Thanks for saying this.
Too often, people are too willing to make all parents with young children feel excluded and unwelcome, without considering any of the aspects you address above.
In the same way, of course, that they happily suggest that any element of a convention they don't personally enjoy is jettisoned...
What it comes down to is that, you know, some people are selfish and stupid and will make the experience less enjoyable for other people. Some of those people will be parents, and some will not.
made a wonderful comment on her LJ about Professional and Community events. I'm paraphrasing outrageously but it boils down to 'what sort of community doesn't include children as part of that community?'
If a con was a professional event, I would not take Lex there unless they specifically stated that it was child friendly. My assumption would be that it's professional, and should be treated as such.
I don't think I've been to a fan run con that I would class as professional.
Given the recent discussions I've been trying to put my own position on kids at cons into words and failing dismally.
Thanks. I think I now know what to say and (apart from linking back to here) will be posting on the subject later.
What I find funny (and not in a haha way)is that the people who are saying 'we need more people at Swancon!' and the people who are saying 'we don't need children at Swancon!' are often the same people. I'm not sure they can have their cake AND eat it, as if you suddenly prevent children of a certain age from coming, then, more often than not you'll have one/both parents just not come and suddenly numbers are down even more. I'm not sure I'd want to be part of something that discriminates against someone because they're a little kid, yet accepting some pretty horrible adults with open arms.
Especially since I can name at least one adult member (as in: can vote) of recent SwanCons who was born after I started attending...
And as annoyed as you may be by the two minutes of a kid annoying you, how about a bit of thought for the poor parent who has to leave the item they wanted to see and continue dealing with the unruly child.
I get the impression that a lot of people are going to think "Hell no they get no sympathy; they brought the kid along in the first place. That's like feeling sorry for the library user who brought the automatic self-playing bagpipes."
There does appear to be a change in priorities when people have kids. I've seen it happen time and time again. Once there's a kid, especially a baby, it jumps to the top of the queue - even if that means royally hacking off large numbers of other adults in a manner which could have been avoided in the first place.
The overriding viewpoint of those-with-children seems to be "I must protect my kids, but I want to do X (attend a con, go to a movie, have a meal at a restaurant, hit the opera) because that's what I liked doing before."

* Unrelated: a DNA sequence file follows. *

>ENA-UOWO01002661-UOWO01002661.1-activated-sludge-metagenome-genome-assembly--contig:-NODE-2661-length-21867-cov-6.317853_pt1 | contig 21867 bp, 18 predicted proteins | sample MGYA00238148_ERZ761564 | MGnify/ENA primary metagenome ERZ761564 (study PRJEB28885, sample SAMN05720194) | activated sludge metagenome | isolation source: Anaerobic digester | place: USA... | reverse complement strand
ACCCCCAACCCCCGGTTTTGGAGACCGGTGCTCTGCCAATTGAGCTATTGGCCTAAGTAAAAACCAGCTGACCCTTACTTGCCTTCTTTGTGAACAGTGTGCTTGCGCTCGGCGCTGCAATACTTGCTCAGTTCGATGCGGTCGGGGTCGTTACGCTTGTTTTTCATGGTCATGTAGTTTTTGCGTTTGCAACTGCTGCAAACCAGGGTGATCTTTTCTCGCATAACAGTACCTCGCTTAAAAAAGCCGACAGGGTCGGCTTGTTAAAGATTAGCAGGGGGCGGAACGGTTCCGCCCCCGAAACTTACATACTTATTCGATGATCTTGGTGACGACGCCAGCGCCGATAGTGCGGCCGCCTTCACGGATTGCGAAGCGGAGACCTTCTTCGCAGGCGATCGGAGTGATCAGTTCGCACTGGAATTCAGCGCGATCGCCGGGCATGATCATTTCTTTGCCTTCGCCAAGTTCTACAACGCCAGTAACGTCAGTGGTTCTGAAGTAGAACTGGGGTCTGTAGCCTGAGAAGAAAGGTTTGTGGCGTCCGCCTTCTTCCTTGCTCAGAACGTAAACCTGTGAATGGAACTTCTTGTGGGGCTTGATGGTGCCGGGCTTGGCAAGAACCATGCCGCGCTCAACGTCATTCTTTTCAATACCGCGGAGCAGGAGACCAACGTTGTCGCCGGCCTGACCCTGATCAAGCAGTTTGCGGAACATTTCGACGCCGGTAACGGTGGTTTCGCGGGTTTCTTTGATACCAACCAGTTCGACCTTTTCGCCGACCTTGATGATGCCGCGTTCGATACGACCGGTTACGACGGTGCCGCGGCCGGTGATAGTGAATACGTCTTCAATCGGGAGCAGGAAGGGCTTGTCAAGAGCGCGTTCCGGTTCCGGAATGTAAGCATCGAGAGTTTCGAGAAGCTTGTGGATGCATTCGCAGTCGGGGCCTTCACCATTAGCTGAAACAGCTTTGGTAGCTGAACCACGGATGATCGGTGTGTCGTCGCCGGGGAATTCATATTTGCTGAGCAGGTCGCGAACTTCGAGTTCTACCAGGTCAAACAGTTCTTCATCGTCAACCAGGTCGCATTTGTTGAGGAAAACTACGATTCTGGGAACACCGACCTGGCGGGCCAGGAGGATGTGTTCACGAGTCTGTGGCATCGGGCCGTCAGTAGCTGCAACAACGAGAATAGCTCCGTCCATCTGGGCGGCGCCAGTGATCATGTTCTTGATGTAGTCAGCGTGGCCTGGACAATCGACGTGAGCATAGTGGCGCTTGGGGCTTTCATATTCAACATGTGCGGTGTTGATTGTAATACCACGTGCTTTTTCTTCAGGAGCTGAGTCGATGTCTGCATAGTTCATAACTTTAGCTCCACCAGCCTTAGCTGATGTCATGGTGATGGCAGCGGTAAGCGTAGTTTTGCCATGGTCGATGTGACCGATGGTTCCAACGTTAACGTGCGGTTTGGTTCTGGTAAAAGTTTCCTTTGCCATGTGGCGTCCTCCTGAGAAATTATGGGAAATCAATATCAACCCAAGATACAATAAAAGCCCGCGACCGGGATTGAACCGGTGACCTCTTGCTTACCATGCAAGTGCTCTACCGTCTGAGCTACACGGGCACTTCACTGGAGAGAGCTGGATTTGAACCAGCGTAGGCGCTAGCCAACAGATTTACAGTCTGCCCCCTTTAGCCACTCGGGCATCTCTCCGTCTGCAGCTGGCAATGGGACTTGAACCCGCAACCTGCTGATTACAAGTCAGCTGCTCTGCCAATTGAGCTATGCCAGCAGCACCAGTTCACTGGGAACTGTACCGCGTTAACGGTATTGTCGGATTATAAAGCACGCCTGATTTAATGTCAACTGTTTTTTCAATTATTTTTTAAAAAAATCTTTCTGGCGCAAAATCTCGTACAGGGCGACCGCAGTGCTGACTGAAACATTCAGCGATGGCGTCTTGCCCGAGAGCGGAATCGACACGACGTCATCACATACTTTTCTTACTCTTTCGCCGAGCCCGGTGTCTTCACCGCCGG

Which is fine, but a problem arises when that leads to "And so I shall do X, but bring the kid along so I can keep an eye on them, as is my parental duty." Consideration for other patrons simply doesn't factor into the mental process, and there's often severe backlash against suggestions like "Hey, have you maybe considered a babysitter, or leaving the kid with friends or family for a couple of hours, or using playgroup/creche services, or swapping a day's childminding with another new parent...?" because it's seen as an attack on the I MUST BE WHERE CHILD IS TO PROTECT IT GRR GRR reflex.
On occasion, this can escalate until the child-enhanced customer is ejected forcefully (and optionally banned) from the premises (at which they will be SHOCKED, SHOCKED I say!), or where the other patrons simply walk out or make a quiet note not to return to that establishment.
Unless a child is old enough to be able to appreciate the event/surroundings (of ANY type), there is really no excuse whatsoever for dragging them along. Conventions in particular are known for being noisy, smelly, full of strange people and moving shapes, and catering to a crowd which does not expect a two-foot mini-human to suddenly step out in front of them obliviously, or a stroller to whack them across the knees, or a piercing hundred-decibel wail to continue throughout the entire movie screening.
None of these may even be the child's actual fault. They don't have adult levels of control over their circumstances or themselves. Conventions are just one of the many places which are (in general) not geared towards having small kids there - and that includes safety issues and the general age-rating of anything a kid might stumble into on the premises. If there isn't a childminding service or creche at the con, it's a pretty loud statement that they do not want kids there, full stop.
Deliberately going against that, and risking wrecking the enjoyment of dozens of hundreds of people just to attend a couple of panels and maybe buy some merchandise while having to continually worry about the needs of the kid the whole time is, as far as I can tell, not in the top 100 list of most-appreciated plans ever.
Could cons do more? Possibly. The creche service aside, they could even have ways that parents who want to attend could contact each other and talk about things like recommendations for babysitters, or arranging childminding swaps (or a con kiddie room) amongst themselves. Cons could have handouts, or brochures, or areas on their website addressing the issue of bringing kids.
But to be honest, they generally don't need to. Most people are savvy enough to know that a pop-culture expo with Dora the Explorer stands and a choice of creches and baby feeding rooms will be okay with kids, and a hard SF con held in a hotel featuring live fan music and panels about the history of SF probably won't.